Among the warring parties, only the United States and Russia could count on a sufficiently high domestic oil production. While Great Britain made considerable efforts to open up new oil fields in Persia and India, the French, Italian and German petroleum demand was almost entirely covered by imports. Although the Austro-Hungarian Empire disposed of an oil industry of its own in Galicia, it was unable to meet the demand of the Central Powers; moreover, the Austrian oil fields lay within the operational radius of the Russian armies. The Ottoman Empire, for its part, made no serious effort to develop its oil fields in Mesopotamia and the Arab peninsula. Romania's petroleum production was slightly higher than the Austrian and was largely absorbed by the German demand before 1914. If we add the output of the rising Mexican oil industry (dominated by US investors) to the strategic reserves of its northern neighbor, the United States controlled about 70 percent of the world's petroleum production at the outbreak of the war.

The Role of Petroleum during World War I

The wars of 1866 and 1870/1871 were at least in part decided by the German army’s ability to move large troop contingents over great distances thanks to a well organized railway system. Consequently, this means of transport played a key role in German war strategies before 1914. The Schlieffen Plan was based upon wide ranging army movements in the west that had to be executed as fast as possible; the massive deployment of Russian troops in the east could only be thwarted with the rapid transfer of troops by train from one front to another. Having arrived at the train station nearest to their final destination, soldiers had to walk with all their military equipment to reach the combat zone. That trucks might help to bridge the – often large – gap between the railway and the front was an idea that took hold much later. In 1914, neither motor vehicles nor airplanes played an important role in the strategic planning of the German High Command. Due to the fact that German railways were driven by coal, oil-based fuel was not a matter of interest when the management of strategic resources was established in 1914.

Even as the Western Front began to freeze in autumn 1914, mobile warfare became more and more important. From that time on, all efforts of the Entente powers and Germany aimed either at concentrating superior forces at one point of the front for a massive breakthrough or at strengthening their own side to thwart such intentions. This was only possible by quickly moving important troop contingents from one part of the front to another without being detected by the respective enemy – a logistical challenge that could only be met with adequate transportation facilities. The dense French highway system allowed the Entente powers to use trucks to transport troops and supply, thereby gaining a flexibility that the Germans lacked. When the United States, which produced trucks on an industrial scale, finally entered the war, this effect was drastically strengthened. In the last offensives of 1918, the mobility of the Allied troops almost entirely depended on motor vehicles and therefore on North American oil.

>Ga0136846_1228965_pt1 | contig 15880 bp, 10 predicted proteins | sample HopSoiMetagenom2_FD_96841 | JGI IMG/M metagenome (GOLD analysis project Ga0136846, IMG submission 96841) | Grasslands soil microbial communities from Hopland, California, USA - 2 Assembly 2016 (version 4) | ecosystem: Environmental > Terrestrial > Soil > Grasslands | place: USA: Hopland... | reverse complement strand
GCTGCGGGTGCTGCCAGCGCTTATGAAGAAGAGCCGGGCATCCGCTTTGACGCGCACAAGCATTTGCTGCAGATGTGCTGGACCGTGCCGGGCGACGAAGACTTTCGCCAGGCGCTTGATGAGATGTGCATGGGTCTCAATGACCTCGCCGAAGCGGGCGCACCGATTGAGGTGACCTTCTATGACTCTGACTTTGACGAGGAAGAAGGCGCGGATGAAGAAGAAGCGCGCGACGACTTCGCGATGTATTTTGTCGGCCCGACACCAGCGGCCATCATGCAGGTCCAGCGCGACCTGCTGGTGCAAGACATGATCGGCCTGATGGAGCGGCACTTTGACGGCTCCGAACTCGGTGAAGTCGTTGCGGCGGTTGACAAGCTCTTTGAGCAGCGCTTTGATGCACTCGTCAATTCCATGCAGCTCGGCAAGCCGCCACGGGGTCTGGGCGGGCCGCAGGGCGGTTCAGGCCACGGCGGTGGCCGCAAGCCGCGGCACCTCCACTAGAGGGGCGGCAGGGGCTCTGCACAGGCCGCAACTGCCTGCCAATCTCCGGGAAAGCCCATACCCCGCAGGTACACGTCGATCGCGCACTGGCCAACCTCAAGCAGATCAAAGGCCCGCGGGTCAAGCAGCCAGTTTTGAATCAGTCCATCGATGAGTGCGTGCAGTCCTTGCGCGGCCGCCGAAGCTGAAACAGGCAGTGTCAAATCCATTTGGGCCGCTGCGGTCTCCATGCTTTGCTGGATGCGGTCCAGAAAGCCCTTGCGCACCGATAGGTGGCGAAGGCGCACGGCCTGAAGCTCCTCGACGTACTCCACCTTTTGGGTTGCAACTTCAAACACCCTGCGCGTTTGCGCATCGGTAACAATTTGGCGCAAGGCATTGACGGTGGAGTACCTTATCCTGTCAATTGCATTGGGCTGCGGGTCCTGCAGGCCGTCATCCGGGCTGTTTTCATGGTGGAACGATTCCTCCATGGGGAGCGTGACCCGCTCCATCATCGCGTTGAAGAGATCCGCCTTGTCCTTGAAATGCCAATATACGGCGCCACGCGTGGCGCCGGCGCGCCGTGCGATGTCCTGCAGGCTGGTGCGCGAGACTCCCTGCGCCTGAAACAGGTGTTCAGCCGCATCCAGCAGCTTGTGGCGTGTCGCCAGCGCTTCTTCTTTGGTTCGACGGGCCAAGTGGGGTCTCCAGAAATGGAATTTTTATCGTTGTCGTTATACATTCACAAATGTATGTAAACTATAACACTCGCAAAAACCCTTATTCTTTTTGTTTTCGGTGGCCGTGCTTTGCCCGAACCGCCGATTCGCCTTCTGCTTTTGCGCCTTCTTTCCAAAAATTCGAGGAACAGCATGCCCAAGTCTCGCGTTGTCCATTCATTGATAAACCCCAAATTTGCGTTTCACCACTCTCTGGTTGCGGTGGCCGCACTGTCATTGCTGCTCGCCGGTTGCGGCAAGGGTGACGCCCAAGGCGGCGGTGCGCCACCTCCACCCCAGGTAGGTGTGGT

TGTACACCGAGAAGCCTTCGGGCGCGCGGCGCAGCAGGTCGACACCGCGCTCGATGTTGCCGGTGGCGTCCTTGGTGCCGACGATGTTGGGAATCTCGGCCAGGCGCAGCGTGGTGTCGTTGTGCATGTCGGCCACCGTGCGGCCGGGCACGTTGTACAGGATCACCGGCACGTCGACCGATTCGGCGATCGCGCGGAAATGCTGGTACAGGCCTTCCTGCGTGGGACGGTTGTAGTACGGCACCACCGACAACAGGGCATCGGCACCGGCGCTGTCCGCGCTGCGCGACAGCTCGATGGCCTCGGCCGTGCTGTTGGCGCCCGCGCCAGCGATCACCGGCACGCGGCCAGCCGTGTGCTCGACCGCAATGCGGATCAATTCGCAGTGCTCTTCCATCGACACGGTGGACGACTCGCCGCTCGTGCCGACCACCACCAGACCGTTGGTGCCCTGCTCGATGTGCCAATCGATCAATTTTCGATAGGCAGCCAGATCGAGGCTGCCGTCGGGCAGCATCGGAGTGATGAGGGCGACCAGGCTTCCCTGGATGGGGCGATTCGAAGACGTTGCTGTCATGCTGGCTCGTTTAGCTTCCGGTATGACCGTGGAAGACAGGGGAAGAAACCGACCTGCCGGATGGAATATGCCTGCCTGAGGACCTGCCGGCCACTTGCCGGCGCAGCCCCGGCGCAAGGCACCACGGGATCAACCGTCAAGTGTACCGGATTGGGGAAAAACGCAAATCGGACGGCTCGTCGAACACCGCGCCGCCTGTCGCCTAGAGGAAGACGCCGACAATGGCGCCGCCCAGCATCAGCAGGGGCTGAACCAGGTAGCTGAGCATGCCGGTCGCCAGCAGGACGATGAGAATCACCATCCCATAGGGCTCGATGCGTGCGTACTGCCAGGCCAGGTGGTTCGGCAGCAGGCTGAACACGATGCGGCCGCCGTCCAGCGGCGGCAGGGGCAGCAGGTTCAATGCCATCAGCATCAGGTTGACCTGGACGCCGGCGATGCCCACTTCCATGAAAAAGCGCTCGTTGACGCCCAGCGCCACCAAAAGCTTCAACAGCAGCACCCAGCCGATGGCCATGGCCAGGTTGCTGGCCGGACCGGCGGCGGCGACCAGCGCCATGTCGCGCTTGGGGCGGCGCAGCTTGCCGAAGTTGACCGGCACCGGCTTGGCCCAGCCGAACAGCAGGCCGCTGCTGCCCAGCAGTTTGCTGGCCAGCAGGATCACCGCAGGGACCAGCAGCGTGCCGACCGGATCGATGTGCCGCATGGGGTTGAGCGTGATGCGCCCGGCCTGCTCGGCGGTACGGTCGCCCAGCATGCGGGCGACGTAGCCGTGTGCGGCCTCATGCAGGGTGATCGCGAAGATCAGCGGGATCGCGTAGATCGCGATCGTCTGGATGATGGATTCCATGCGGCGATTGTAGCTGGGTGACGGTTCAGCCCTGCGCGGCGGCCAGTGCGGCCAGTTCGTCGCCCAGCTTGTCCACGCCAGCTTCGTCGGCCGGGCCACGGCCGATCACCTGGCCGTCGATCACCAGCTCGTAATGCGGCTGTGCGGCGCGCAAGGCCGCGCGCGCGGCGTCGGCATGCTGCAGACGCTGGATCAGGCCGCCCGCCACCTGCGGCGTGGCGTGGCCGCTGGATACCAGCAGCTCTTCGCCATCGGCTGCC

If airplanes played only a minor role at the outbreak of the war, they soon became an essential means of reconnaissance of the enemy's hinterland. Their number increased accordingly: Germany could count on 252 front-airplanes in 1914 and on 5,000 in 1918 despite all losses; in the same period, the French military aviation made a jump from 132 to 12,000 airplanes. Depending on the war theatre, the Allied air superiority ranged from 3:1 to 10:1. This predominance reflects the outstanding performance of Allied refineries whose fuel production far outclassed their German counterparts.

In the years before 1914, the initiatives of German chemists to counteract future oil shortages by developing methods to convert coal into fuel had made considerable advances, while the breakthrough to synthetic fuel production on an industrial scale failed to appear until the mid-1920s. The Silesian scientist Friedrich Bergius (1884-1949) - the leading expert in the field - discovered the physico-chemical process for coal hydrogenation under high pressure, which allowed him to file a first patent in May 1913 and continue his work as research director of Theodor Goldschmidt's (1817-1875) petroleum refinery company in Essen. However, the industrial implementation of his invention met numerous obstacles and had no military importance before 1918. Nevertheless, the Bergius-Pier process - the advanced version of his method of coal liquefaction - later became the basis for the mass production of synthetic fuel under the "Third Reich".

Astonishingly enough, the conquest or destruction of the respective enemy's oil production had no strategic priority for any warring party when the war broke out. In the debates on the origins of World War I, the Baghdad Railway, whose construction started in 1903, is sometimes interpreted as a German attempt to gain control of the Mesopotamian oil resources; this hypothesis seems to be refuted today. There was no forward-looking German oil policy of pre-war times carried forward by the High Command after 1914. The Turkish efforts to seize or destroy the Anglo-Persian oil facilities remained a war episode without consequences. When the Central Powers and the Entente tried to convince Romania to join their respective alliance, the country's oil fields certainly played an important role. In contrast, the Russian troops did not pay much attention to the Austrian petroleum facilities when they conquered Galicia. The German and Turkish competing efforts to gain control of the Russian oil fields of Baku ("Kaspi-Unternehmen", 1918) with the intention of breaking the Anglo-American petroleum monopoly, came too late to have any effect on the outcome of the war.